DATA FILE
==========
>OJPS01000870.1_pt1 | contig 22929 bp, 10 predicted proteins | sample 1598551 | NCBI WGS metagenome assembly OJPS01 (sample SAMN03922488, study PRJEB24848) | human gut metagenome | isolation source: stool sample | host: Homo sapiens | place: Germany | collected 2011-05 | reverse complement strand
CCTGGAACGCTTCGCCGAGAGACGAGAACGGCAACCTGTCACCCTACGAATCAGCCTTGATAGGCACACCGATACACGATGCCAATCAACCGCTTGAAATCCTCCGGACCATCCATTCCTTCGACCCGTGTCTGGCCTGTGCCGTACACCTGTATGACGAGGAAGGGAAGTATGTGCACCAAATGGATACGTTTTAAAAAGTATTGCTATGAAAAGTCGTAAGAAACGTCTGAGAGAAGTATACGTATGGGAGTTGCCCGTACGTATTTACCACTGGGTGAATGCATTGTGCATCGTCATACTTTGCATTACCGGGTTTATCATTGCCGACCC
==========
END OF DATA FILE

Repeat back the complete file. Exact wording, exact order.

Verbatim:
>OJPS01000870.1_pt1 | contig 22929 bp, 10 predicted proteins | sample 1598551 | NCBI WGS metagenome assembly OJPS01 (sample SAMN03922488, study PRJEB24848) | human gut metagenome | isolation source: stool sample | host: Homo sapiens | place: Germany | collected 2011-05 | reverse complement strand
CCTGGAACGCTTCGCCGAGAGACGAGAACGGCAACCTGTCACCCTACGAATCAGCCTTGATAGGCACACCGATACACGATGCCAATCAACCGCTTGAAATCCTCCGGACCATCCATTCCTTCGACCCGTGTCTGGCCTGTGCCGTACACCTGTATGACGAGGAAGGGAAGTATGTGCACCAAATGGATACGTTTTAAAAAGTATTGCTATGAAAAGTCGTAAGAAACGTCTGAGAGAAGTATACGTATGGGAGTTGCCCGTACGTATTTACCACTGGGTGAATGCATTGTGCATCGTCATACTTTGCATTACCGGGTTTATCATTGCCGACCC